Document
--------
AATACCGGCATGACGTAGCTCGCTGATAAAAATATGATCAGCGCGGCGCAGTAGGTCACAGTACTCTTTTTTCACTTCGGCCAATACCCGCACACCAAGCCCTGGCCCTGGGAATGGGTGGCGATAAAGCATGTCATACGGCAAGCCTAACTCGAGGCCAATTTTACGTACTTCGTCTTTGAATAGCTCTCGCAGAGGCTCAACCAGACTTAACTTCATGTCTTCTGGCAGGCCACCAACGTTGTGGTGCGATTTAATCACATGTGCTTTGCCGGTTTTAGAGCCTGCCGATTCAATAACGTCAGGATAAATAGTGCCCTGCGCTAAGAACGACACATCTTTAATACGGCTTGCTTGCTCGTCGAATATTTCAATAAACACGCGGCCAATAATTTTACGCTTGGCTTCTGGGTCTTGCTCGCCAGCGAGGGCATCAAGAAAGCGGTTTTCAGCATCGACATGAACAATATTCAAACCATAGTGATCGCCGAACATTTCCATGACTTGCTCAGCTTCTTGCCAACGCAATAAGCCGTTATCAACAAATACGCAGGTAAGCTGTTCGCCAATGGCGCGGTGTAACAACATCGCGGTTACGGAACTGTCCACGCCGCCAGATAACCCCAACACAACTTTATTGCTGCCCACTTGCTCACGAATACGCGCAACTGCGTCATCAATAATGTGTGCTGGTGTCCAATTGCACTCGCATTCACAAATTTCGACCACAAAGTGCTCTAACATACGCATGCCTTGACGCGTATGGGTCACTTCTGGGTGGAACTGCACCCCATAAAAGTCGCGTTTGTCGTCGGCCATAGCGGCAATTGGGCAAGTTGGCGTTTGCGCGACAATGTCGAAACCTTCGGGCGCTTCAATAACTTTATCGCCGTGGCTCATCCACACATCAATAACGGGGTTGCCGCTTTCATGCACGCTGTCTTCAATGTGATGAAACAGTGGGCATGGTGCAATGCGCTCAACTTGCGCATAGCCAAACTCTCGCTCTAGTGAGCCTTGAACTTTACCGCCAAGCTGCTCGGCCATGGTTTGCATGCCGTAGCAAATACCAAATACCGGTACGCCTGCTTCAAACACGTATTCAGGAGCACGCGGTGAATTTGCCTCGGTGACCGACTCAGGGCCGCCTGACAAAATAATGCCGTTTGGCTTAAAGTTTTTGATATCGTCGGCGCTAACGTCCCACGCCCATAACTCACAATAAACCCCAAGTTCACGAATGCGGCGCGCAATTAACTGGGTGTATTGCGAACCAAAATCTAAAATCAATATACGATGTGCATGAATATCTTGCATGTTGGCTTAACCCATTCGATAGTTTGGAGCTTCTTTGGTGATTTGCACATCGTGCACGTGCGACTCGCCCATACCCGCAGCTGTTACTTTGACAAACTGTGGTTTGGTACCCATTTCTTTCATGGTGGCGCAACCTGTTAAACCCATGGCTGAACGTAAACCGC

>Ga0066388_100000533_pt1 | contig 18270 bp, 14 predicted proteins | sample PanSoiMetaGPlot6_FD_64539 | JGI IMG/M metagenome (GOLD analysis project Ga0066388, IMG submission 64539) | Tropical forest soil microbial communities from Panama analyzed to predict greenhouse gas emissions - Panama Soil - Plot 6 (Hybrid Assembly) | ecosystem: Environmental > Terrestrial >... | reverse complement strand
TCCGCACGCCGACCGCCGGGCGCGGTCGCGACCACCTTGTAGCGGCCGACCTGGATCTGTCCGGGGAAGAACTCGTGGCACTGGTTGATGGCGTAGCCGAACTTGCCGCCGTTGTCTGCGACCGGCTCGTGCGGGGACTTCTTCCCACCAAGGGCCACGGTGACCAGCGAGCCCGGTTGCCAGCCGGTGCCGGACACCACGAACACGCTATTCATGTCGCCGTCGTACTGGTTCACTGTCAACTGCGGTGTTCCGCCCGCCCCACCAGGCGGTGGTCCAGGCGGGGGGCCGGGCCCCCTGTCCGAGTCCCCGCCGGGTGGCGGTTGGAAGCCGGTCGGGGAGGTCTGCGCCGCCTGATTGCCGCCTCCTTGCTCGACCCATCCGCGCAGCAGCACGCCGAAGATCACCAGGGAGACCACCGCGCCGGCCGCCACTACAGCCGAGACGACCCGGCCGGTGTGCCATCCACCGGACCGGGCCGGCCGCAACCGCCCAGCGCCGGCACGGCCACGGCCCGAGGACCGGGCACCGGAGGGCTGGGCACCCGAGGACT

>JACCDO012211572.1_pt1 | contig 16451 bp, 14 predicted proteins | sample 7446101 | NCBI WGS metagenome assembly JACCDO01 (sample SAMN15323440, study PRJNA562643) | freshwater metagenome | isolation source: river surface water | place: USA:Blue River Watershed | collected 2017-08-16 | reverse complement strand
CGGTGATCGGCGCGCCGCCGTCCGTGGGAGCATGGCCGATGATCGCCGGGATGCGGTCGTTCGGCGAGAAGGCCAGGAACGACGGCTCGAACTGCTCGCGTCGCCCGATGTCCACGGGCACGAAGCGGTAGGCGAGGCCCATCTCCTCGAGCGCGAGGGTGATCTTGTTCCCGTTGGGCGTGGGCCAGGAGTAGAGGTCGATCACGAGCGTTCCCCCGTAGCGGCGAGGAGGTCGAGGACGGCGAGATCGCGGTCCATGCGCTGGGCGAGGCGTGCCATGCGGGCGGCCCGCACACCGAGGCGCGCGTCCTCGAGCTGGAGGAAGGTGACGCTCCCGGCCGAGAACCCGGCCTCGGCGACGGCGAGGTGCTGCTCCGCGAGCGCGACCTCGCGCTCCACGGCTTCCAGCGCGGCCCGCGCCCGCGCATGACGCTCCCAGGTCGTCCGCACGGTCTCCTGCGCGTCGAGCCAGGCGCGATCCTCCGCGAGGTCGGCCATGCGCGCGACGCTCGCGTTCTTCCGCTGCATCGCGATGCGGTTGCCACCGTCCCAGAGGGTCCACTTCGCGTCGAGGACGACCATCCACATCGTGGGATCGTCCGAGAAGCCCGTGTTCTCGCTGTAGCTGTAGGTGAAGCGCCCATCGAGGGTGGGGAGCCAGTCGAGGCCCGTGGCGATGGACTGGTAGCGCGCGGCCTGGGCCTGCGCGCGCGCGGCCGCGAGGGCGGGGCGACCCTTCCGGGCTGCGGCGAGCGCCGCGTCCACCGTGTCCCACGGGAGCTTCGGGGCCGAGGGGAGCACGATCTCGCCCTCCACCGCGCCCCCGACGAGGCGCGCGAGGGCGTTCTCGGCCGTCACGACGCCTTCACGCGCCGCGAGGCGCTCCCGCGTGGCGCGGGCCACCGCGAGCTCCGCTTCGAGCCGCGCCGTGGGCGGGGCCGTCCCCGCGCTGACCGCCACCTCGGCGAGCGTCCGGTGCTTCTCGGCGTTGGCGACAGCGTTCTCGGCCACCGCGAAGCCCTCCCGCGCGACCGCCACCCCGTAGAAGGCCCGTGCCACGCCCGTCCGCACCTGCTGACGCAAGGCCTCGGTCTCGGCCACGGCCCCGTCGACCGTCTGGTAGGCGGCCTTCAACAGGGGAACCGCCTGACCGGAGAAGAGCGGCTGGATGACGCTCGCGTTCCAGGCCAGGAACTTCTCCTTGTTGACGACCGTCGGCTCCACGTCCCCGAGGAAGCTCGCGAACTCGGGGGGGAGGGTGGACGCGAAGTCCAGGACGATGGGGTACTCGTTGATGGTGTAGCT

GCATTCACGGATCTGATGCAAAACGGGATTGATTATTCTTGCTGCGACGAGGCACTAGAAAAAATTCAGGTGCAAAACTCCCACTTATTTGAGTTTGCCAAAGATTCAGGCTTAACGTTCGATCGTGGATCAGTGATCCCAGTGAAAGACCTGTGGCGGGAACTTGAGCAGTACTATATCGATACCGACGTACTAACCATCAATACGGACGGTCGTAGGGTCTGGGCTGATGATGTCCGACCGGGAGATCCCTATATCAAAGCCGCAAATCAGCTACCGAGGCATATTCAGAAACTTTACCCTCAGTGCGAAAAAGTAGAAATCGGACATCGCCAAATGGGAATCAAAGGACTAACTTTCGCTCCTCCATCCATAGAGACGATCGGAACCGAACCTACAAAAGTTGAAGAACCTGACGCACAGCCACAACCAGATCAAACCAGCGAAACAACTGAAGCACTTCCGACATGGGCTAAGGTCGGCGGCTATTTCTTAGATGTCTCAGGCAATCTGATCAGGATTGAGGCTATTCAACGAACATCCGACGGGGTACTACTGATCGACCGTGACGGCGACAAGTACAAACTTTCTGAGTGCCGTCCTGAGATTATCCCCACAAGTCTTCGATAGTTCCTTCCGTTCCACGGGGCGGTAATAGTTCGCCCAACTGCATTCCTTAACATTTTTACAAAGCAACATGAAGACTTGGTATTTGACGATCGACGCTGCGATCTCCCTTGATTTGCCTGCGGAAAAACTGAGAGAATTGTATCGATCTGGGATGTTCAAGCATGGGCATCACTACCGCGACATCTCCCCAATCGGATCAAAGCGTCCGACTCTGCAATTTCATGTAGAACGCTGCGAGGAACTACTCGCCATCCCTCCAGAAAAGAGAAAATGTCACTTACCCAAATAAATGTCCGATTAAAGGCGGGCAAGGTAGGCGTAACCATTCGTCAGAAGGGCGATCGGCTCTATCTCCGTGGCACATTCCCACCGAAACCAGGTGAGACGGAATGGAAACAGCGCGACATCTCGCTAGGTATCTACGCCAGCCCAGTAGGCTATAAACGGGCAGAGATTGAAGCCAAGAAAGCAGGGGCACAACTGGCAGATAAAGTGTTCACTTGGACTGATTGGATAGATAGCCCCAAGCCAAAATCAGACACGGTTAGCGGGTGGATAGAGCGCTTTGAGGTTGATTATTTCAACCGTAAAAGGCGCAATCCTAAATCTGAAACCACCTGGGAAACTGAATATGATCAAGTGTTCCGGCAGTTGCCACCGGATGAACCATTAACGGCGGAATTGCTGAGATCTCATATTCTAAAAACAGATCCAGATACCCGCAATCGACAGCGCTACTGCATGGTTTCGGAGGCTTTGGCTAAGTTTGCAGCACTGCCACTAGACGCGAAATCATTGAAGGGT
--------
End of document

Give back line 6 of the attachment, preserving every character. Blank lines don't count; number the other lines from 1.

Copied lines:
GCATTCACGGATCTGATGCAAAACGGGATTGATTATTCTTGCTGCGACGAGGCACTAGAAAAAATTCAGGTGCAAAACTCCCACTTATTTGAGTTTGCCAAAGATTCAGGCTTAACGTTCGATCGTGGATCAGTGATCCCAGTGAAAGACCTGTGGCGGGAACTTGAGCAGTACTATATCGATACCGACGTACTAACCATCAATACGGACGGTCGTAGGGTCTGGGCTGATGATGTCCGACCGGGAGATCCCTATATCAAAGCCGCAAATCAGCTACCGAGGCATATTCAGAAACTTTACCCTCAGTGCGAAAAAGTAGAAATCGGACATCGCCAAATGGGAATCAAAGGACTAACTTTCGCTCCTCCATCCATAGAGACGATCGGAACCGAACCTACAAAAGTTGAAGAACCTGACGCACAGCCACAACCAGATCAAACCAGCGAAACAACTGAAGCACTTCCGACATGGGCTAAGGTCGGCGGCTATTTCTTAGATGTCTCAGGCAATCTGATCAGGATTGAGGCTATTCAACGAACATCCGACGGGGTACTACTGATCGACCGTGACGGCGACAAGTACAAACTTTCTGAGTGCCGTCCTGAGATTATCCCCACAAGTCTTCGATAGTTCCTTCCGTTCCACGGGGCGGTAATAGTTCGCCCAACTGCATTCCTTAACATTTTTACAAAGCAACATGAAGACTTGGTATTTGACGATCGACGCTGCGATCTCCCTTGATTTGCCTGCGGAAAAACTGAGAGAATTGTATCGATCTGGGATGTTCAAGCATGGGCATCACTACCGCGACATCTCCCCAATCGGATCAAAGCGTCCGACTCTGCAATTTCATGTAGAACGCTGCGAGGAACTACTCGCCATCCCTCCAGAAAAGAGAAAATGTCACTTACCCAAATAAATGTCCGATTAAAGGCGGGCAAGGTAGGCGTAACCATTCGTCAGAAGGGCGATCGGCTCTATCTCCGTGGCACATTCCCACCGAAACCAGGTGAGACGGAATGGAAACAGCGCGACATCTCGCTAGGTATCTACGCCAGCCCAGTAGGCTATAAACGGGCAGAGATTGAAGCCAAGAAAGCAGGGGCACAACTGGCAGATAAAGTGTTCACTTGGACTGATTGGATAGATAGCCCCAAGCCAAAATCAGACACGGTTAGCGGGTGGATAGAGCGCTTTGAGGTTGATTATTTCAACCGTAAAAGGCGCAATCCTAAATCTGAAACCACCTGGGAAACTGAATATGATCAAGTGTTCCGGCAGTTGCCACCGGATGAACCATTAACGGCGGAATTGCTGAGATCTCATATTCTAAAAACAGATCCAGATACCCGCAATCGACAGCGCTACTGCATGGTTTCGGAGGCTTTGGCTAAGTTTGCAGCACTGCCACTAGACGCGAAATCATTGAAGGGT